Trump Trauma: Where Reality TV Meets ‘Reality by Decree’

US president Donald Trump creating an Orwelian dystopia and a poor example for the youth. Tania Advani

IT’s 2004 AND, despite my best intentions, I’m a pop-culture junkie. While my one-year-old daughter is napping, I watch an episode of a new reality TV show, The Apprentice, hosted by New York real estate mogul, Donald Trump. The show’s premise: Sixteen to eighteen individuals, divided into two teams, test their business acumen by competing in a series of moneymaking challenges. At the end of each episode, Trump calls the losing team into an ersatz boardroom where he delivers his signature tag line, “You’re Fired!” to the individual he determines most guilty of gumming up the works.

I remember noting what seemed to me an unprecedented televised celebration of US capitalism with its corresponding culture of authoritarianism and non-empathy. Before ordering contestants out of the boardroom, Trump denounced each one with epithets such as stupid, terrible, or loser, all while the camera zeroed in on the very face of human shame and vulnerability. After viewing a few harrowing instances of this, I turned the damn thing off.

During the last decade or so, I’ve watched from afar as The Apprentice gave rise toCelebrity Apprentice, finally plopping Trump dead center in our political theater. When Trump won his run for the White House in 2016, I, along with most of the country, blinked in bewilderment, asking, How the f#%k did this happen?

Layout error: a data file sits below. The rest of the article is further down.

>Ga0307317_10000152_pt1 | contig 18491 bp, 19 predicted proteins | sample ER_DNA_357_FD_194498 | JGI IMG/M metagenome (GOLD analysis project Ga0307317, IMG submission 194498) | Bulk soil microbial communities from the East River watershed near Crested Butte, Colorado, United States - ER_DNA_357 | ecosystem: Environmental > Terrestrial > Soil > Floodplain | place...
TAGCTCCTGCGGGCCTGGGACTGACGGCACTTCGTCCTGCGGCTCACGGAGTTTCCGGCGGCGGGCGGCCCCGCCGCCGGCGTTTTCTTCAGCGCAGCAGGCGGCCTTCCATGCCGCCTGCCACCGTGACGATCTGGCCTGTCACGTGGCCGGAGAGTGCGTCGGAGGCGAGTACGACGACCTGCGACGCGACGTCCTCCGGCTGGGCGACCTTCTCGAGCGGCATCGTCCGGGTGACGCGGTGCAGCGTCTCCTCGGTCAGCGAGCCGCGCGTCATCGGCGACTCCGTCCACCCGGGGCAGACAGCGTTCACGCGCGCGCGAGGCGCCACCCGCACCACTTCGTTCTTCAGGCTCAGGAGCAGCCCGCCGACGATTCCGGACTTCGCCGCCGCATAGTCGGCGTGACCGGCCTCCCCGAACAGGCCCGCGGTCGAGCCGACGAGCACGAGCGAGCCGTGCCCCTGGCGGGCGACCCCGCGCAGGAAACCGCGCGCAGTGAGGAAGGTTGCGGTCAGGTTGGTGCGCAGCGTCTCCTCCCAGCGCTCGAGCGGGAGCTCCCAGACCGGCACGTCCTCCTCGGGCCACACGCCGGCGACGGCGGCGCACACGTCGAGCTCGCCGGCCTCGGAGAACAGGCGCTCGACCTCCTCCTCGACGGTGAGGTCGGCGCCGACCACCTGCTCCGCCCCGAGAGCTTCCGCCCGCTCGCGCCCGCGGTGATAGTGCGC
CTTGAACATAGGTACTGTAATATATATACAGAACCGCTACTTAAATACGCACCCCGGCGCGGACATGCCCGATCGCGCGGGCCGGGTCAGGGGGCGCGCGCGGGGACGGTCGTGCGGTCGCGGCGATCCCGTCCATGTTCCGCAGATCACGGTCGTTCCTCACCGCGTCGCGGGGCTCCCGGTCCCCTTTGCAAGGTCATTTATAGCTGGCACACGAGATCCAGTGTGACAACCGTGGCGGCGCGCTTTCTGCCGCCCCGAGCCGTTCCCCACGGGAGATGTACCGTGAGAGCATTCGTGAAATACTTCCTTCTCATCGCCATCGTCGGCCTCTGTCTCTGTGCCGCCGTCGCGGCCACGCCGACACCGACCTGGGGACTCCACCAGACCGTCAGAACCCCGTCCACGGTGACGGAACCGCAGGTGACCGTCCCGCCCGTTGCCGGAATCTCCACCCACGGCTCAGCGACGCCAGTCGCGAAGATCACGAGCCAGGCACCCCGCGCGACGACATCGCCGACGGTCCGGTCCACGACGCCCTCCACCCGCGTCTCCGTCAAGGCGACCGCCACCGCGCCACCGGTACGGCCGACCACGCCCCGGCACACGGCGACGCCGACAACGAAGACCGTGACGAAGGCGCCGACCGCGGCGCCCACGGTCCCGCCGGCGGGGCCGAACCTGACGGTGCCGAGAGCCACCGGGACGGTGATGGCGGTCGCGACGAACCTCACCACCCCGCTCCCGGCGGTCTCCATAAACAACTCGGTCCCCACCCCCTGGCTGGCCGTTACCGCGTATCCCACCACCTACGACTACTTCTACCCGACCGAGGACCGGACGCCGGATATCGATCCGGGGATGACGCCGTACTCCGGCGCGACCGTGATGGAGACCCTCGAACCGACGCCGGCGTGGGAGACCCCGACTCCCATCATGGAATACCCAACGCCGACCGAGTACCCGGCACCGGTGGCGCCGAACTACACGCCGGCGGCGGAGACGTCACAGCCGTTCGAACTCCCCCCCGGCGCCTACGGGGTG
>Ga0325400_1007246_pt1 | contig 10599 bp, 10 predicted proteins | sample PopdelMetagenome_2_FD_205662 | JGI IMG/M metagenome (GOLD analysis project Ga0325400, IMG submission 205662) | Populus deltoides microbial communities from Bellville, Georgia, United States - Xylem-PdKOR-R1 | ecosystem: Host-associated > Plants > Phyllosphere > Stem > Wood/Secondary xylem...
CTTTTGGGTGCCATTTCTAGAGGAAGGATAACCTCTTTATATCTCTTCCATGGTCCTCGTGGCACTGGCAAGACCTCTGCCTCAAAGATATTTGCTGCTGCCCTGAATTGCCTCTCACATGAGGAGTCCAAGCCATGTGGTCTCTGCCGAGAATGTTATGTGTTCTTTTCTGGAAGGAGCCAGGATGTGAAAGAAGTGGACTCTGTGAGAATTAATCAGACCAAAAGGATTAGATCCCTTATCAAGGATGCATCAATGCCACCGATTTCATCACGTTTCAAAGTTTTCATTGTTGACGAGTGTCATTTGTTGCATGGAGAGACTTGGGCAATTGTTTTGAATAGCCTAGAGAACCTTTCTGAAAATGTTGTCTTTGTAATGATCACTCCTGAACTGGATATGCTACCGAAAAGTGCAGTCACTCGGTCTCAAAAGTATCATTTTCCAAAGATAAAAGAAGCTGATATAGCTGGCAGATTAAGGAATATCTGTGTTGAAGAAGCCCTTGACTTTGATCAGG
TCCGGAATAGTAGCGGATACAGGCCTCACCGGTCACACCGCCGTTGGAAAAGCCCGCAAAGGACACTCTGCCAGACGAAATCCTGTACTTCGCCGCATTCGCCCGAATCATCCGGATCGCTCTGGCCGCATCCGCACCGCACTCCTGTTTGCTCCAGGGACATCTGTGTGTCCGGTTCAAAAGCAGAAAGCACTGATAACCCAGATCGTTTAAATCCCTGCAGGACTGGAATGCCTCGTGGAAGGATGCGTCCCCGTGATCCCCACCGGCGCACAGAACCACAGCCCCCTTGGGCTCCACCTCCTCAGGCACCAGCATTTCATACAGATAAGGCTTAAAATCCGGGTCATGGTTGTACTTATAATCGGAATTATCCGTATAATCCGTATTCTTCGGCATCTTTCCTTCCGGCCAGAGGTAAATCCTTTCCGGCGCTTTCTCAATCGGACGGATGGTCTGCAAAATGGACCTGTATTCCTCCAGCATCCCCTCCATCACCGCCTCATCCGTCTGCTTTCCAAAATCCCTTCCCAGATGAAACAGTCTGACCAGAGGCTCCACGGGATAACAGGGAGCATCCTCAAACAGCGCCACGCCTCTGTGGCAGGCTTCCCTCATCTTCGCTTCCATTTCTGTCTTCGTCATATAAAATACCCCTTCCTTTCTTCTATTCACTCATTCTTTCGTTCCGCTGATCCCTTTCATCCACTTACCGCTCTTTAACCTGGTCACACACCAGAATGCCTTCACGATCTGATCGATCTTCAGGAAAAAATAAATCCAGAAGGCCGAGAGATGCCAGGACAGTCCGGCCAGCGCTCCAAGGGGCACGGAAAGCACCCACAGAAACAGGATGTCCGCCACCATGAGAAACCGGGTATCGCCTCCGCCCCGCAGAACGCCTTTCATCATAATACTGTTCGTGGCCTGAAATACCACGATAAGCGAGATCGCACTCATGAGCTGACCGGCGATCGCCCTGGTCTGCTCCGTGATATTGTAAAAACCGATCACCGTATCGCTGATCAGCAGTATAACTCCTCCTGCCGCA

Shows like The Apprentice, along with toxic right wing radio and Fox News, did much to reflect and bolster a culture of Americans who see humanity as inherently greedy and who regard empathy as being for losers and wimps.



The text above was just an excerpt. The web versions of our print articles are now hosted by Duke University Press, Tikkun’s publisher. Click here to read an HTML version of the article, or click here to read a PDF version of the full article.

Tikkun 2017 Volume 32, Number 3:9-10

Chaia Heller has taught at the Institute for Social Ecology for thirty years and teaches anthropology at Mount Holyoke College. Heller recently published Food, Farms, and Solidarity: French Farmers Challenge Industrial Agriculture and Genetically Modified Crops with Duke University Press.
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